Senator Clinton Greets New York Breast Cancer Survivors, Advocates In Washington, DC
Vows to continue the fight against the devastating disease
Senator Hillary Rodham Clinton met with over 60 breast cancer survivors and advocates from New York yesterday and pledged to continue working with them in the fight against the disease.
"Breast cancer is a disease that touches so many individuals, but impacts so many more. Too many of us have lost someone to this devastating disease, or known someone who had to cope with its terrible consequences," Senator Clinton said.
"We all hope that sometime in the not-too-distant future, the incidence of breast cancer will be dramatically reduced and we will be able to provide highly-effective, high-quality treatment that will save lives. But to realize that dream, we need to do everything we can to support funding for research, detection and treatment," Senator Clinton said. "This is a global fight and one that we must win."
The survivors and advocates, from across New York - including Buffalo, Rochester, Long Island, New York City, the Hudson Valley, the Capitol Region and the Finger Lakes - were in Washington, DC as delegates to the National Breast Cancer Coalition's (NBCC) annual Lobby Day, where activists unite in the nation's capital to raise awareness about this disease.
Senator Clinton has long supported programs targeting breast cancer. She has fought to increase support for the Department of Defense Breast Cancer Research Program which has been instrumental in increasing overall research dollars for breast cancer research. This year, she is once again supporting efforts to appropriate $150 million in funding for this program. Senator Clinton also recently offered an amendment to S. 1955, the Health Insurance Marketplace Modernization and Affordability Act, as the bill was considered in the Health, Education, Labor and Pensions Committee, that would help preserve access to state-mandated women's health services, including mammograms.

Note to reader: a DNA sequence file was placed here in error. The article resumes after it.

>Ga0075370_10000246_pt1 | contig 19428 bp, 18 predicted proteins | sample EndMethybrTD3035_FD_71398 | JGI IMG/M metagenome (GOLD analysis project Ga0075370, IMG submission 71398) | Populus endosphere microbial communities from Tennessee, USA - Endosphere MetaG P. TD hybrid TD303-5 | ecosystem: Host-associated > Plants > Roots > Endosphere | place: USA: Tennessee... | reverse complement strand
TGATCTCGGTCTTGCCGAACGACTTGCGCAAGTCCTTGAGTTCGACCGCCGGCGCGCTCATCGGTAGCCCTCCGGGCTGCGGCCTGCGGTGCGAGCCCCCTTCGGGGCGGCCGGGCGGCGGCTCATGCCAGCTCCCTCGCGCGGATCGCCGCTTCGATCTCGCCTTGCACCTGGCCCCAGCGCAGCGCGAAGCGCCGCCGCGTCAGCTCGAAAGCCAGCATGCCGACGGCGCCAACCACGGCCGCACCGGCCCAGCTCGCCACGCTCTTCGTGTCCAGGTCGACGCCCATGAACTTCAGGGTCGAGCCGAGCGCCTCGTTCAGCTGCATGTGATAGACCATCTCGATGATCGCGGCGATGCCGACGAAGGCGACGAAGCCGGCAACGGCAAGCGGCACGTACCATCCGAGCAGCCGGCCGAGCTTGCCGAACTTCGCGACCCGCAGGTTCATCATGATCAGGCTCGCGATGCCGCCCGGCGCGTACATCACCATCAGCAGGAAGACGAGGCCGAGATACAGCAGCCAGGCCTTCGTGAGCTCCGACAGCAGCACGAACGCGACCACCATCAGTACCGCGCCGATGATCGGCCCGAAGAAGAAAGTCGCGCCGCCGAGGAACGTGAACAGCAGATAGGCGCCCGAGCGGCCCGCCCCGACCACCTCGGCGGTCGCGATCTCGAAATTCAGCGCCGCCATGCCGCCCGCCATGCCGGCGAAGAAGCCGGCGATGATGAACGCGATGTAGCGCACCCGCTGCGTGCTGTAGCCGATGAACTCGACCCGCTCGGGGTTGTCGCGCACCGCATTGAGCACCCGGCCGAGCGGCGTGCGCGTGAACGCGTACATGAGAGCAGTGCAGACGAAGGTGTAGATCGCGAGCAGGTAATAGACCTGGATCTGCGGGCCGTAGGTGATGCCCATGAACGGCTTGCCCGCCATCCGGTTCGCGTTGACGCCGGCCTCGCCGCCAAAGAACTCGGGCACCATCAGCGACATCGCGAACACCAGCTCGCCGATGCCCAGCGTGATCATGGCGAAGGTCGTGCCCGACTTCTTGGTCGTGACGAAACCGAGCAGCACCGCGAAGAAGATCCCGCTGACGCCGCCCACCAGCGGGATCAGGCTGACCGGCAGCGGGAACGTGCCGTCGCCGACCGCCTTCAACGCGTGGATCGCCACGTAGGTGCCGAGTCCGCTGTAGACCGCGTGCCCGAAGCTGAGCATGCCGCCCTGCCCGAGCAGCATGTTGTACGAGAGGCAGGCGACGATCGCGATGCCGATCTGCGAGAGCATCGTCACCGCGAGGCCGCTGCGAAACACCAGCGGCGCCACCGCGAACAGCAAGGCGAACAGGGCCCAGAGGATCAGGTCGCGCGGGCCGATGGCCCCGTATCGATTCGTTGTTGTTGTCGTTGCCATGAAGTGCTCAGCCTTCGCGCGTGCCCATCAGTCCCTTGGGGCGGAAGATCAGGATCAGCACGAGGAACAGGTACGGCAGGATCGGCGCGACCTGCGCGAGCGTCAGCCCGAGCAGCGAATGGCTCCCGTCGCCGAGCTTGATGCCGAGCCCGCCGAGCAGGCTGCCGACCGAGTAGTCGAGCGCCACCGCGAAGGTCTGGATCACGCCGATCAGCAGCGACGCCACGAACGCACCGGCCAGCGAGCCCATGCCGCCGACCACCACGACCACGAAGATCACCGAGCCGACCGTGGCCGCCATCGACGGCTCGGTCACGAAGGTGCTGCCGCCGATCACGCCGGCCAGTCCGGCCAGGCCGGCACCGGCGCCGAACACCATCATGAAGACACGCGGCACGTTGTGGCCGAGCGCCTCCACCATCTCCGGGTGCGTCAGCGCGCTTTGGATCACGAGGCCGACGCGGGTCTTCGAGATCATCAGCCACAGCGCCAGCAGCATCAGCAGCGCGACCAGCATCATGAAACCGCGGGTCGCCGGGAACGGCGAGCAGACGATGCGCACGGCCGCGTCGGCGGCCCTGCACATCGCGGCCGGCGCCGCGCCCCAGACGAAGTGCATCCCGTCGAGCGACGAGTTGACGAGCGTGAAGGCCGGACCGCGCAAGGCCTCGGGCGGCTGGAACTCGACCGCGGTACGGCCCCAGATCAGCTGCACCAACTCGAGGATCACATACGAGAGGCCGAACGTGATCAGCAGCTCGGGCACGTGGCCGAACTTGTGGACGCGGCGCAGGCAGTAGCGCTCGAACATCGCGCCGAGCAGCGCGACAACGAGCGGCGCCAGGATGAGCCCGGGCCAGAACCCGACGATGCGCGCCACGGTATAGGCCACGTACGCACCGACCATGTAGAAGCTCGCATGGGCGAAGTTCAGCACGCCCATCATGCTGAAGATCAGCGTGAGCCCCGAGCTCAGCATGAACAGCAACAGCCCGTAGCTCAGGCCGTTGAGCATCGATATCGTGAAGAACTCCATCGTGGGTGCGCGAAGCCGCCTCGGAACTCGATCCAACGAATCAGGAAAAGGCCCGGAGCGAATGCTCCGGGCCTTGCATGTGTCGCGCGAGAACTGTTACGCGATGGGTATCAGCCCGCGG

Senator Clinton was an original cosponsor, along with Senator Lincoln Chaffee (R-RI) of the Breast Cancer and Environmental Research Act, which gives the National Institute of Environmental Health Sciences (NIEHS) grant making authority to develop research centers that examine potential environmental causes of breast cancer. She has also reintroduced the Coordinated Environmental Health Network Act, which will allow for the establishment of a body of data on possible environmental causes of diseases. In gathering such information, we can determine how pollution contributes to cancer rates, so that we can decrease exposure to environmental carcinogens.
Senator Clinton is also committed to preserving the Medicaid Breast and Cervical Cancer Treatment Program. This legislation, passed in the 106th Congress, allowed states to receive an enhanced federal match if they provided optional Medicaid coverage to low-income women diagnosed with breast or cervical cancer.
Last year, Senator Clinton was inducted into the National Breast Cancer Coalition's (NBCC) Congressional Hall of Fame. Senator Clinton was selected for her efforts to raise awareness of breast cancer and advocate for additional funding for research.